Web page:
The Borderline

Science stories from the Near North

Månad: februari 2016

Keep cool, says Lancet editor

To Swedish medical newspaper ”Dagens Medicin” Richard Horton, editor in Chief of The Lancet , says that it is essential not to cast judgment too soon on Paolo Macchiarini.  The venerable journal waits for an official verdict from the new investigators of scientific fraud.

Innocent until proven guilty, is the principle, which is all well. But you may ask how The Lancet could publish such controversial  articles in the first place. How could the misleading information in the text pass by the reviewers? Is peer review like post-modern text analysis, where only the words on the page count, and nothing from the real world outside should interfere?

I know personally some of the investigative reporters who worked on the case already more than six months ago. They asked me if the reviewers who approved of the manuscripts didn’t have access to the medical records of the patients. Since I work with science issues they supposed I would know.  I said I’m not sure, but it seems like they don’t since the two sources say radically different things.

Already back then a lot of people were aware of the fact that when the Lancet article said ”the patient is fine”, the medical record said ”he’s dying” – to put it bluntly.

So the reporter in question looked at me, mouth agape, and said ”What?!” For someone working professionally with documentary facts it seemed unbelievable that the scientific fact is what the doctor chooses to present with no corroborating record .

The Macchiarini-transplants seemed to good to be true. Shouldn’t they have been treated accordingly? You know ”if something seems to good to be true, it probably is” is an age old antidote against con men.

Here is a good recap of the Macchiarini-story for a Canadian audience. We are still waiting for the UK media to wake up. The latest headline on the topic in The Guardian was How laboratory-grown organs will transform our lives. Transform lives, indeed.


Making waves after 100 years

It’s been thoroughly reported by now , but here is an added twist to the confirmation of Einsteins General theory of Relativity by the gravitational  wavehunters at LIGO.

Albert Einstein received the Nobel prize in physics for 1921 – but he got it in -22. By then it was more or less expected that Einstein was about to get the prize sooner or later. He had become the world’s most eminent scientist, and he already had an agreement with his first wife, Mileva Maric, how to divide the money when it eventually would arrive.

But the prize was awarded for his work on the photoelectric effect.  Not for his relativity theories – the special and the general. One of the important factors that held the Royal Academy of Sciences from rewarding that work was the adamant opposition from the great philosopher of the time, the frenchman Henri Bergson.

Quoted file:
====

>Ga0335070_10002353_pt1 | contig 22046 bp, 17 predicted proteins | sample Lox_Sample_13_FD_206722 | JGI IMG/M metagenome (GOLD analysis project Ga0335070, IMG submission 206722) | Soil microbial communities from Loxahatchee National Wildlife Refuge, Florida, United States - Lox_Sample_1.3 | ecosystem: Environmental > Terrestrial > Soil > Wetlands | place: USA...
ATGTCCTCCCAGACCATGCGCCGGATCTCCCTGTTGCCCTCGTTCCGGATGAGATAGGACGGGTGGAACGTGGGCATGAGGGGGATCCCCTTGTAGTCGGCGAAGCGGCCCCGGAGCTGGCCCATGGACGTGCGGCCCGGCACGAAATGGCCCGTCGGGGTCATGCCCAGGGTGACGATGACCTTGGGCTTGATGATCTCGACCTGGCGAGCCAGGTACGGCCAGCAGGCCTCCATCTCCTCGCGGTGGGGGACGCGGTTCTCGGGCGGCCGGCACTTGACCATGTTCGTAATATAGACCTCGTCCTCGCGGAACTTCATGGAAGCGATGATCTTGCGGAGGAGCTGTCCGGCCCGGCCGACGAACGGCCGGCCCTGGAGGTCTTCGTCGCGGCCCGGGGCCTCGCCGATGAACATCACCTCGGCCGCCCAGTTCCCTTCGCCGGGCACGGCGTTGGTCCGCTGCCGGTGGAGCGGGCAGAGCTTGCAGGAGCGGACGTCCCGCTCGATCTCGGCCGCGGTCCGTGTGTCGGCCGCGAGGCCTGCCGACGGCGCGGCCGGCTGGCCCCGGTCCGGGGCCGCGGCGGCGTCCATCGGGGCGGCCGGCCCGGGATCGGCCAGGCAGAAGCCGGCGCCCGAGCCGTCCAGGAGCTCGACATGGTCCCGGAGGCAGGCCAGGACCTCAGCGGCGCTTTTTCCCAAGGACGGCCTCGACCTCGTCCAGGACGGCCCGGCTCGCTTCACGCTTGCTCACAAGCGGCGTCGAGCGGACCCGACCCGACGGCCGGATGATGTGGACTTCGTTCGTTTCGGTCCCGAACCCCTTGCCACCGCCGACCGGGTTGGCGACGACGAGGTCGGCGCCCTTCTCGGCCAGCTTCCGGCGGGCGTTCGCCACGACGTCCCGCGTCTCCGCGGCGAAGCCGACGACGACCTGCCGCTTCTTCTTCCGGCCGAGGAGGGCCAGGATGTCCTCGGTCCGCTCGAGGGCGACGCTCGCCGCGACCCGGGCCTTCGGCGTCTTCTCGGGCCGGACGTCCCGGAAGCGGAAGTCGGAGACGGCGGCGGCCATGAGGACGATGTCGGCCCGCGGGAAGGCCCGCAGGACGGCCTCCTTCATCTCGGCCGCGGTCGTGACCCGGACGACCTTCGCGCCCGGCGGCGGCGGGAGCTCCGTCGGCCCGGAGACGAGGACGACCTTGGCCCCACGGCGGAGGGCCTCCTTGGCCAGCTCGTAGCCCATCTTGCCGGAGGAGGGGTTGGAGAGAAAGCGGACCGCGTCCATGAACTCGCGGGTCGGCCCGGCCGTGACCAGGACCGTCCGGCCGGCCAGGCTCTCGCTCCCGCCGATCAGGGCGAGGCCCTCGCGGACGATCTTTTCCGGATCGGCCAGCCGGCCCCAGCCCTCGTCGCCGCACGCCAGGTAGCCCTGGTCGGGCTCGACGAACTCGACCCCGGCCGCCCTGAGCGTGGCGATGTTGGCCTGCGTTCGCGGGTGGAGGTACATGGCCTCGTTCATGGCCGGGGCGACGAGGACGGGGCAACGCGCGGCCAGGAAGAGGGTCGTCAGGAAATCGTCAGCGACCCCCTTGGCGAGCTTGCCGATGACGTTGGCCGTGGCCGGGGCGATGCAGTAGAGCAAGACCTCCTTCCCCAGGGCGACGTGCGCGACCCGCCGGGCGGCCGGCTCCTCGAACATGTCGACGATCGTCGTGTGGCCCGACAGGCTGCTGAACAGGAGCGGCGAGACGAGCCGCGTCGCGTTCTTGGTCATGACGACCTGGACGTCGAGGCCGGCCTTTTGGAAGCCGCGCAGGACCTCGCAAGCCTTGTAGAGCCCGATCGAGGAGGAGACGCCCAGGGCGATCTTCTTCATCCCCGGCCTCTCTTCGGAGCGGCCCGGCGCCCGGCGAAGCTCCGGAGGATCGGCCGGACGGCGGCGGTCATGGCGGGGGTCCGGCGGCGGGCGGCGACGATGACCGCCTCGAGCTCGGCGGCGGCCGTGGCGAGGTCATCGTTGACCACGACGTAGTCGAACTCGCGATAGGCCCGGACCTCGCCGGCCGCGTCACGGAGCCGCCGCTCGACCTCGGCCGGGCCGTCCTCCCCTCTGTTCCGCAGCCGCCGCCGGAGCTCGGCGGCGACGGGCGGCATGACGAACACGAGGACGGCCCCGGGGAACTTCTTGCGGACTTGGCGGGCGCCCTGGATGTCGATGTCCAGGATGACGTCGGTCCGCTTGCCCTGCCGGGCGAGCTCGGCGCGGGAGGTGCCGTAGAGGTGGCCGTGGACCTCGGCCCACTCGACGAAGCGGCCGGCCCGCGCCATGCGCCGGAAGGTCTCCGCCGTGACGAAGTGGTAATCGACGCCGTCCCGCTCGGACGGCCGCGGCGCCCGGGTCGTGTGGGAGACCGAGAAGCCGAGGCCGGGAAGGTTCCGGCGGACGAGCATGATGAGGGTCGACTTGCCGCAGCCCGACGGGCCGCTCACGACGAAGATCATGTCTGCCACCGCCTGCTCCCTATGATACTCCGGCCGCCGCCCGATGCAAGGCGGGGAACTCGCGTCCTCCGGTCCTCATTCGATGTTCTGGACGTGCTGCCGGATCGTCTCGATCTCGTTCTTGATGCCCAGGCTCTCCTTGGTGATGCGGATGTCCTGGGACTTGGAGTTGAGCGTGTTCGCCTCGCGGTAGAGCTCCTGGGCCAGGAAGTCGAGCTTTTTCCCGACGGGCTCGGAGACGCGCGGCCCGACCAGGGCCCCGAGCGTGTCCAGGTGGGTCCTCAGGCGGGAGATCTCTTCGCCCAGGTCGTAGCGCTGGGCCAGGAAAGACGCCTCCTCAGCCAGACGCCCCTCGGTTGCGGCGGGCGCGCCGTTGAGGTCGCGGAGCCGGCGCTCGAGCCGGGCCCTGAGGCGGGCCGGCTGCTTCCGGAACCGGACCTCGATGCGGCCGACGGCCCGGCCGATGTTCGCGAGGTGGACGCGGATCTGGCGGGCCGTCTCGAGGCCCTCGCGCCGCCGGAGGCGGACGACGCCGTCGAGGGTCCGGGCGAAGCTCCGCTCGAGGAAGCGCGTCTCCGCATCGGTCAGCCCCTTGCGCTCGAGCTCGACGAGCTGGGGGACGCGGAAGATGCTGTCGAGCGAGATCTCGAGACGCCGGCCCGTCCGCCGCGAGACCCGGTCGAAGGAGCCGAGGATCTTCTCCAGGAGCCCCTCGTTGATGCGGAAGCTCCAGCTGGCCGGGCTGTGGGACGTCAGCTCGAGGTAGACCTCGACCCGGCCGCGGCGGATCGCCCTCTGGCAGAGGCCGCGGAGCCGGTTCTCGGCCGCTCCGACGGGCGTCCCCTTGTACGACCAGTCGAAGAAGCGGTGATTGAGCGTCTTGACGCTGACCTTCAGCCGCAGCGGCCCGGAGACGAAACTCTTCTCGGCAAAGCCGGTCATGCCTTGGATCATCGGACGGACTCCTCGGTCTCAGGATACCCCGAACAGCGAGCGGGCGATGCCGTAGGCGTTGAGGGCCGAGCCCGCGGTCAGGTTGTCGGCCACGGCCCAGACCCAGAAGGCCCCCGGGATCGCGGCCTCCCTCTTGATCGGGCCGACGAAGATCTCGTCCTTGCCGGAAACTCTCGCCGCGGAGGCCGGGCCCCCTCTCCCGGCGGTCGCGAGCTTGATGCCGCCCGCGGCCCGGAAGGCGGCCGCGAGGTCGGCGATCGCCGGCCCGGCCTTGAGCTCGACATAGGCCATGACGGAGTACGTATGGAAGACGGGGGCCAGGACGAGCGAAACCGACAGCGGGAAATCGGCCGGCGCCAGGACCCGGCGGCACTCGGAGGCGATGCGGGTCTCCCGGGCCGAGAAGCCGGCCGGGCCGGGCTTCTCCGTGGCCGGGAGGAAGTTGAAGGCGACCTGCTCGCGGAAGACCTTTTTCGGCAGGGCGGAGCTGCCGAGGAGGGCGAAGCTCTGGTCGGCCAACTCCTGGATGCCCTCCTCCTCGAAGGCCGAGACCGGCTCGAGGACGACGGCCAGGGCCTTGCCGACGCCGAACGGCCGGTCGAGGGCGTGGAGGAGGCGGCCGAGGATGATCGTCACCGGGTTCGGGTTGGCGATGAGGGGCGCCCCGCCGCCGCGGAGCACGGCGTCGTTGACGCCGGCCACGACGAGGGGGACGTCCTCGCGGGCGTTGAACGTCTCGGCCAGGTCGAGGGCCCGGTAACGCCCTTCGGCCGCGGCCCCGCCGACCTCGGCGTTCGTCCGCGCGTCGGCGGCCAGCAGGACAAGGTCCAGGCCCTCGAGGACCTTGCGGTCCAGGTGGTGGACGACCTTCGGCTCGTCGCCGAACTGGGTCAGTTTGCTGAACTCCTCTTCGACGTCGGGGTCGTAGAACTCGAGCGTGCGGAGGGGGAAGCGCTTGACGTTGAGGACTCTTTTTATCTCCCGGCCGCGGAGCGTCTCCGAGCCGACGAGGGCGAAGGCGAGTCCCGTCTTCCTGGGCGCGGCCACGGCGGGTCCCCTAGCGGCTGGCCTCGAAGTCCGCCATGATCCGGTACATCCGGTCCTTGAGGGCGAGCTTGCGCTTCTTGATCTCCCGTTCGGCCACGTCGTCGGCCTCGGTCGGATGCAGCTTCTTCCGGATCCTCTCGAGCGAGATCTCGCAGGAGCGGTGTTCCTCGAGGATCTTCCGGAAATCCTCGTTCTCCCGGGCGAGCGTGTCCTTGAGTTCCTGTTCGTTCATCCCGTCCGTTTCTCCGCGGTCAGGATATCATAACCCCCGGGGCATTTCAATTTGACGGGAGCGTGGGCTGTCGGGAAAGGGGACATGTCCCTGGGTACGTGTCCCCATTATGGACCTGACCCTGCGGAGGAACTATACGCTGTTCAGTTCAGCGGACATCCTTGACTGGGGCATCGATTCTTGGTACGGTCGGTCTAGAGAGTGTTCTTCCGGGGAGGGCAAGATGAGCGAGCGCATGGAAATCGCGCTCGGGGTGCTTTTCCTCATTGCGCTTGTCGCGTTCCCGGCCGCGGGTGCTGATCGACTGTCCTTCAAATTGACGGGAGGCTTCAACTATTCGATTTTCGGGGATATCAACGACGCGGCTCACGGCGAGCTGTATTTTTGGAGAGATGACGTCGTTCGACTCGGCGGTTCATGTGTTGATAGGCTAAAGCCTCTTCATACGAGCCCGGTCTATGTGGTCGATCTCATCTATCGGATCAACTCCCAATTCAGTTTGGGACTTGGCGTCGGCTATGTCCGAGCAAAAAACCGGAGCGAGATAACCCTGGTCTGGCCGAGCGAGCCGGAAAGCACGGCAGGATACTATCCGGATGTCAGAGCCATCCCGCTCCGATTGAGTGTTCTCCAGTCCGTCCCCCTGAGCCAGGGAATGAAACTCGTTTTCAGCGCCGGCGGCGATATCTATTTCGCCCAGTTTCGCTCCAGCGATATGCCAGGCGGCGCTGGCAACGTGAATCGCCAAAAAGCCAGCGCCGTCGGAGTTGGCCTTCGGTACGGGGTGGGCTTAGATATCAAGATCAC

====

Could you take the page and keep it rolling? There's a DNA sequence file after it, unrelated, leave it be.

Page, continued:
Here is the introduction of  the presentation speech by Svante Arrhenius (the very man who demonstrated the Greenhouse effect on the earth’s climate).

Your Majesty, Your Royal Highnesses, Ladies and Gentlemen.

There is probably no physicist living today whose name has become so widely known as that of Albert Einstein. Most discussion centres on his theory of relativity. This pertains essentially to epistemology and has therefore been the subject of lively debate in philosophical circles. It will be no secret that the famous philosopher Bergson in Paris has challenged this theory, while other philosophers have acclaimed it wholeheartedly. The theory in question also has astrophysical implications which are being rigorously examined at the present time.

Einstein wasn’t there. He was on a lecture tour to Japan. If he had been present he might have been a bit pissed off at hearing about Bergson’s criticism once again, in this place, and from this guy, a fellow scientist. But that’s how strong the intellectual influence of Bergson was in the early 1900:s.

Bergson didn’t like Einstein’s description of time. For him, Time was a fundamental aspect of being, something intuitive that shaped our perception of life and the universe. Not something that could be dilated or contracted by the speed with which you travel through space. Bergson considered the theory of relativity as a piece of metaphysics that Einstein had slammed upon physics. Something that empirical science shouldn’t dabble in.

Einstein is quoted as replying to the frenchman that ”there is no such thing as philosophical time”.

The first corroborations of Einsteins predictions came right after the Great War, in 1919, when Arthur Eddington saw that the light from stars was bent by the gravity of the sun. Those reports made headlines all over the world, for instance the wonderful NY Times front page ”Lights All Askew in the Heavens”